While working in mental health, the providers I worked with noted that when patients are admitted against their will, it is important to document exactly how the patient could be harmful to themselves or others to avoid legal issues such as an accusation of false imprisonment.  A lot of the data was retrieved from the medical chart (electronically) that the hospital used to collect information on discovering criteria for admissions against the person’s will (Bhalla et al., 2022). Therefore, it would have been necessary for the researchers to safeguard the patient data they retrieved to prevent any unintentional information sharing with individuals with no lawful right to it.

The researchers ended up collecting data on over two thousand patients who were evaluated psychologically in the emergency department, and almost half of those individuals were admitted against their will (Bhalla et al., 2022). Bhalla et al. (2022) found no significant differences in whether the involuntary persons were male or female, language preference, money earned, job status, were housed, or had medical coverage. However, for those being admitted involuntarily, there were some differences noted in relation to race, being brought in by law enforcement, having suicidal ideations, wanting to harm others, or lack of a system of support (Bhalla et al., 2022). Allowing individuals to be discharged if they are going to harm others would be a high alert and potentially bring up legal risks and implications for the provider or hospital if the patient was let go. I have experienced situations where the patient admitted that they know what to say to be released if they want to, meaning they might say they are not having suicidal thoughts or homicidal thoughts so that they will not be admitted. Regardless, legal risks can arise in many situations within mental health nursing. This type of retrospective research could be completed to collect data on what types of clients are escalating, but there is limited time for the project, so it does not seem like a span of several months would offer reliable data.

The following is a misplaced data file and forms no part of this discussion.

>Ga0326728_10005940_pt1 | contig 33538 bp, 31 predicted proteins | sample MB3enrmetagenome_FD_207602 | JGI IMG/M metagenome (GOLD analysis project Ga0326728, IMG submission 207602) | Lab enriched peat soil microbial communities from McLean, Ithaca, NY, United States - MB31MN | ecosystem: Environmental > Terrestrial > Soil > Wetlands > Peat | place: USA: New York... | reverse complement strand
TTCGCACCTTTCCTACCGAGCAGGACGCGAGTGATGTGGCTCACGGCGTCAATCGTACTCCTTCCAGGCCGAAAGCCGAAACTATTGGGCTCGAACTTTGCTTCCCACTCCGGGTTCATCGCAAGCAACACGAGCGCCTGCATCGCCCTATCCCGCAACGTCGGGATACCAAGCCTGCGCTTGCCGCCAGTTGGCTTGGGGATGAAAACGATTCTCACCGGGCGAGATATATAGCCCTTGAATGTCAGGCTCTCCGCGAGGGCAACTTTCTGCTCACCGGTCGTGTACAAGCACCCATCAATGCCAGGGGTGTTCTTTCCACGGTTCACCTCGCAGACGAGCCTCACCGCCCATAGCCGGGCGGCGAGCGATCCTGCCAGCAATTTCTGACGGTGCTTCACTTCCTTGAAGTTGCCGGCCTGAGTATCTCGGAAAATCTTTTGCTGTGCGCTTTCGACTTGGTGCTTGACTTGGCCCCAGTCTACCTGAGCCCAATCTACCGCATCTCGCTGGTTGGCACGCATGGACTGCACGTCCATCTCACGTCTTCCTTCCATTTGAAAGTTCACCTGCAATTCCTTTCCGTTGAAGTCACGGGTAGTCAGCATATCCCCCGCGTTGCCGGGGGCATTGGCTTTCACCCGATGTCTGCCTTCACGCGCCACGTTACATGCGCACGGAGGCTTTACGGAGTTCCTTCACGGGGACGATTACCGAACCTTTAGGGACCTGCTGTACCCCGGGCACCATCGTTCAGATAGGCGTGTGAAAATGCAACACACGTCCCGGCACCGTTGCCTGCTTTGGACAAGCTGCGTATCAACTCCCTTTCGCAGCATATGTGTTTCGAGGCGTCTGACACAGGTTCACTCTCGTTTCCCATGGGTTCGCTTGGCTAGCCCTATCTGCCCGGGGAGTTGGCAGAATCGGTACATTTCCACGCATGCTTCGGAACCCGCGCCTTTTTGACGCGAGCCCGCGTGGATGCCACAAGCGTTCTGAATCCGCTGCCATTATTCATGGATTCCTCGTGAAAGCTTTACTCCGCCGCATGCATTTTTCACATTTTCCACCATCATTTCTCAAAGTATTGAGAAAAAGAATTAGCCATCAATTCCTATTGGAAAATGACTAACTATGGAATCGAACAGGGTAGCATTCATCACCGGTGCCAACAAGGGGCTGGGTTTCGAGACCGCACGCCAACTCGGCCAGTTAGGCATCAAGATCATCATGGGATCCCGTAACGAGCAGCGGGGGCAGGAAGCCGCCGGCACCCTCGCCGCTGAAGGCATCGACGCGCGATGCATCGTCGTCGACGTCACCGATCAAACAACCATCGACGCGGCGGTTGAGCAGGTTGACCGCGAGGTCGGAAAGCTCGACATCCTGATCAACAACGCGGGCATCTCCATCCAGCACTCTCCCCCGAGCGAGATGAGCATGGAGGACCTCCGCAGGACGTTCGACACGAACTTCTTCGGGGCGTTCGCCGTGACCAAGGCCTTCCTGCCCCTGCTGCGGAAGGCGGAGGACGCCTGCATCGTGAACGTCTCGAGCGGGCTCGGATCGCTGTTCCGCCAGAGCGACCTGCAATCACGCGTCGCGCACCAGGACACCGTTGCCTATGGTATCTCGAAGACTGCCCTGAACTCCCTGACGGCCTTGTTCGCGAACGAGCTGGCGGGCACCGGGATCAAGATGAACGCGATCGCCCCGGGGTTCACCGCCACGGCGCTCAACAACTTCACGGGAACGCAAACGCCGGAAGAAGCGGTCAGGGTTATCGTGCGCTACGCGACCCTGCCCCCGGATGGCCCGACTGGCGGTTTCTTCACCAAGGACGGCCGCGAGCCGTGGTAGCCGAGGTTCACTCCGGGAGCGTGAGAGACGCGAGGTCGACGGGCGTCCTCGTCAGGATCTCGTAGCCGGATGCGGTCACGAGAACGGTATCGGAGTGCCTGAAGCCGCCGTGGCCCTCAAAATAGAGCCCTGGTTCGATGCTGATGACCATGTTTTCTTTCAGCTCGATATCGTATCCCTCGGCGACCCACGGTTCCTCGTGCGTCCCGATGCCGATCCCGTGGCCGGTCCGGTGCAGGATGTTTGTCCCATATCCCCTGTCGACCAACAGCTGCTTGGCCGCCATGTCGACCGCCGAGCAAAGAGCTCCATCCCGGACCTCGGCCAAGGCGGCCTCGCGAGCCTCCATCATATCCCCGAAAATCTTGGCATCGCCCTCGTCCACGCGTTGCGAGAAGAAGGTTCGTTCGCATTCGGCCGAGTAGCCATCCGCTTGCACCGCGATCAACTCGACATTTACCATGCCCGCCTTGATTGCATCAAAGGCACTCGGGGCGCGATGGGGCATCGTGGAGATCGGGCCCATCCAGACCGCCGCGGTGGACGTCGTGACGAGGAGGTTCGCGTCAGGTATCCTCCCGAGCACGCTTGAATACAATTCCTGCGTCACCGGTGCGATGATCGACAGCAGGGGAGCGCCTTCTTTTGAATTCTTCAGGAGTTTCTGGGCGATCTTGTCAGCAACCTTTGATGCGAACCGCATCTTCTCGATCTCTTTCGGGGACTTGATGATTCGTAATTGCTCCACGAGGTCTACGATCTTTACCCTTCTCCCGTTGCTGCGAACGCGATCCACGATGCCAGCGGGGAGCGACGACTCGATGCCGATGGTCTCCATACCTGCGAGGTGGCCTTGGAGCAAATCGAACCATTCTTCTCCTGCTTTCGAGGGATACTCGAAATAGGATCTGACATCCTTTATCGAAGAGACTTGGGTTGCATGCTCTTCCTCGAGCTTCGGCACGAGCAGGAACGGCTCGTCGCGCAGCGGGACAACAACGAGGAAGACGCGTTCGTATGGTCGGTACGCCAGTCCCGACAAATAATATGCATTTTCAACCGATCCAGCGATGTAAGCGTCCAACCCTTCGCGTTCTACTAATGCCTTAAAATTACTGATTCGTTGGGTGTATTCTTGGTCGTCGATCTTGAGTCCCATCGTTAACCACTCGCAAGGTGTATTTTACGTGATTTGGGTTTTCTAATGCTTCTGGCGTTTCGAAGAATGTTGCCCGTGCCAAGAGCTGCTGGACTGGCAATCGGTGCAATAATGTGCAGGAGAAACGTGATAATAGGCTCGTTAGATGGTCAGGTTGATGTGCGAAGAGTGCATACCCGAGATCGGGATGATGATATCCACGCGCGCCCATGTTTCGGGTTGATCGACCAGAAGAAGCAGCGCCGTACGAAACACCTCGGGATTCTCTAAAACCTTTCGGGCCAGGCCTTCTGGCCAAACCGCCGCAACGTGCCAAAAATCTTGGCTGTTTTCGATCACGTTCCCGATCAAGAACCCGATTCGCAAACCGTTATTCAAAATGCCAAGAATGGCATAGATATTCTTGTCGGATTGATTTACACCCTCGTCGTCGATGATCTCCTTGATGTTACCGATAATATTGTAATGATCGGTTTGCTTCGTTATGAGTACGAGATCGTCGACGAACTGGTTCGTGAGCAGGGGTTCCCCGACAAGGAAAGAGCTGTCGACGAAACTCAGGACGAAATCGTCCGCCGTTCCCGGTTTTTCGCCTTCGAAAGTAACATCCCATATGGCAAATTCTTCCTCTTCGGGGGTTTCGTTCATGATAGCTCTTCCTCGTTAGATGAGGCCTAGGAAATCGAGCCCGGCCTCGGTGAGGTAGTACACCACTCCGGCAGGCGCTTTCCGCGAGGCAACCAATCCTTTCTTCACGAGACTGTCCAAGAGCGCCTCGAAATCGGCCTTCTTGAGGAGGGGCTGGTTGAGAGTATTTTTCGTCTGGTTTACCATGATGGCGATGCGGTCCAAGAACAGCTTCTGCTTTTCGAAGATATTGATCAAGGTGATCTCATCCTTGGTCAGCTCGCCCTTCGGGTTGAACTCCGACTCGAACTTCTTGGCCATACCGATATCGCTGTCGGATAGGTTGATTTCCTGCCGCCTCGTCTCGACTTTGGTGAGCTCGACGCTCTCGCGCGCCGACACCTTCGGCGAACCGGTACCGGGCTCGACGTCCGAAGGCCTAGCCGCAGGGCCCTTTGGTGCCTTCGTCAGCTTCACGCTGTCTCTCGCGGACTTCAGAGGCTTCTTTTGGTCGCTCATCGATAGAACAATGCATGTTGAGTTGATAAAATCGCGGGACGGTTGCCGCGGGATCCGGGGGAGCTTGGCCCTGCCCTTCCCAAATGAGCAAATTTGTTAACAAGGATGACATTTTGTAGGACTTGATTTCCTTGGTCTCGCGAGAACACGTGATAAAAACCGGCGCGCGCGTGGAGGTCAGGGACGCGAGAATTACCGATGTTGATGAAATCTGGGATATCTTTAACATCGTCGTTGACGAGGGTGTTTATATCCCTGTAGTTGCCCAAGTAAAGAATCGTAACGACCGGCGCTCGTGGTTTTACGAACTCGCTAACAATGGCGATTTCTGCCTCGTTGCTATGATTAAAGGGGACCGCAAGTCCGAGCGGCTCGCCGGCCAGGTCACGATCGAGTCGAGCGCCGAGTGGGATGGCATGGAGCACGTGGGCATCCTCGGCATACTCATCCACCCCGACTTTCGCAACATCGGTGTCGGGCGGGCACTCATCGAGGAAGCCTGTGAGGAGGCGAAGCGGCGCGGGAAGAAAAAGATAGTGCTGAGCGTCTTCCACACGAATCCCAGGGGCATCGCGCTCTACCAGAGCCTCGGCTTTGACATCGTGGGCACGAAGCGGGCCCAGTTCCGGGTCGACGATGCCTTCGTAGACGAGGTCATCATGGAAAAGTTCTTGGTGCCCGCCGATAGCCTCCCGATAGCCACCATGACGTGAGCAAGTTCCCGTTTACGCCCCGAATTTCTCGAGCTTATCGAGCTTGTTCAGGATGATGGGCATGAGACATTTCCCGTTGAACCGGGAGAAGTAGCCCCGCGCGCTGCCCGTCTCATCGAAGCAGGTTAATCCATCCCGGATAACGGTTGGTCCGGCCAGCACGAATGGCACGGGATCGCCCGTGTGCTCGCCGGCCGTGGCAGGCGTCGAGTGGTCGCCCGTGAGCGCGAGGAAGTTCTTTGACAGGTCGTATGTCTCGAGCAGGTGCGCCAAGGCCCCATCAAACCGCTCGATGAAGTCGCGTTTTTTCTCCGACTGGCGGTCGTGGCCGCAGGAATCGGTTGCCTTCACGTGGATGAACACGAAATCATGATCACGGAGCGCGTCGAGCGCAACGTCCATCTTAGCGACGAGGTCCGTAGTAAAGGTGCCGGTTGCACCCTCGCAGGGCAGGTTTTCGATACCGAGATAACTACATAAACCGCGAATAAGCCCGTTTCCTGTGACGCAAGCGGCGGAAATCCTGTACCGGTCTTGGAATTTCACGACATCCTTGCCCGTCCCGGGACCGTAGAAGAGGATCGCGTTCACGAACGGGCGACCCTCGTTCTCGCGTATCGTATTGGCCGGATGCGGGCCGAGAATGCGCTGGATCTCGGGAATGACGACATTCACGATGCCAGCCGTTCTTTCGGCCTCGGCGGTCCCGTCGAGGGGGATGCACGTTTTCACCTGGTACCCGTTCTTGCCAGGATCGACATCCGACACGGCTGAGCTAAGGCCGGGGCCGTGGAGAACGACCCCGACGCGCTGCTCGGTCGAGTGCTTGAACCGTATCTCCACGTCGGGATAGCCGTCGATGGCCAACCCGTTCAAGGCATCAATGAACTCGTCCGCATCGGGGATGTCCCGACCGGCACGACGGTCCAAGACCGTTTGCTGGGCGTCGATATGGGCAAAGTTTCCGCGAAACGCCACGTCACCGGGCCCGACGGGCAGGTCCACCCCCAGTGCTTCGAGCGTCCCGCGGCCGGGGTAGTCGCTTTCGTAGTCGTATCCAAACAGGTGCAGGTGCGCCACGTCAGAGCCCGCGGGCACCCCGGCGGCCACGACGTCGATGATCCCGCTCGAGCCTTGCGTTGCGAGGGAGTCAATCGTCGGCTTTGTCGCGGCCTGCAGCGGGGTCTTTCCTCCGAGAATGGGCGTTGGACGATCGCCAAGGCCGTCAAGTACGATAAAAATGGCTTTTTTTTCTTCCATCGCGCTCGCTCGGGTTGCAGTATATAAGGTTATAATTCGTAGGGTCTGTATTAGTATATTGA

References

American Psychiatric Nurses Association. (n.d.). About APNA. Retrieved December 14, 2023,

from https://www.apna.org/about-apna/

Bhalla, I. P., Siegel, K., Chaudhry, M., Li, N., Torbati, S., Nuckols, T., & Danovitch, I. (2022).

Involuntary psychiatric hospitalization: How patient characteristics affect decision-

making. Psychiatric Quarterly, 93(1), 297–310. https://doi-org.su.idm.oclc.org/10.1007/s11126-021-09939-2

Bieber, C. (2023, April 13). Malpractice in nursing: Definition, examples & your rights. Forbes.

Retrieved December 14, 2023, from https://www.forbes.com/advisor/legal/personal-Injury/nursing-malpractice/

Brunt, A., & Russell, J. (2022, September 20). Nursing professional development standards. In

StatPearls [Internet]. StatPearls Publishing. Retrieved December 14, 2023, from

https://www.ncbi.nlm.nih.gov/books/NBK534784/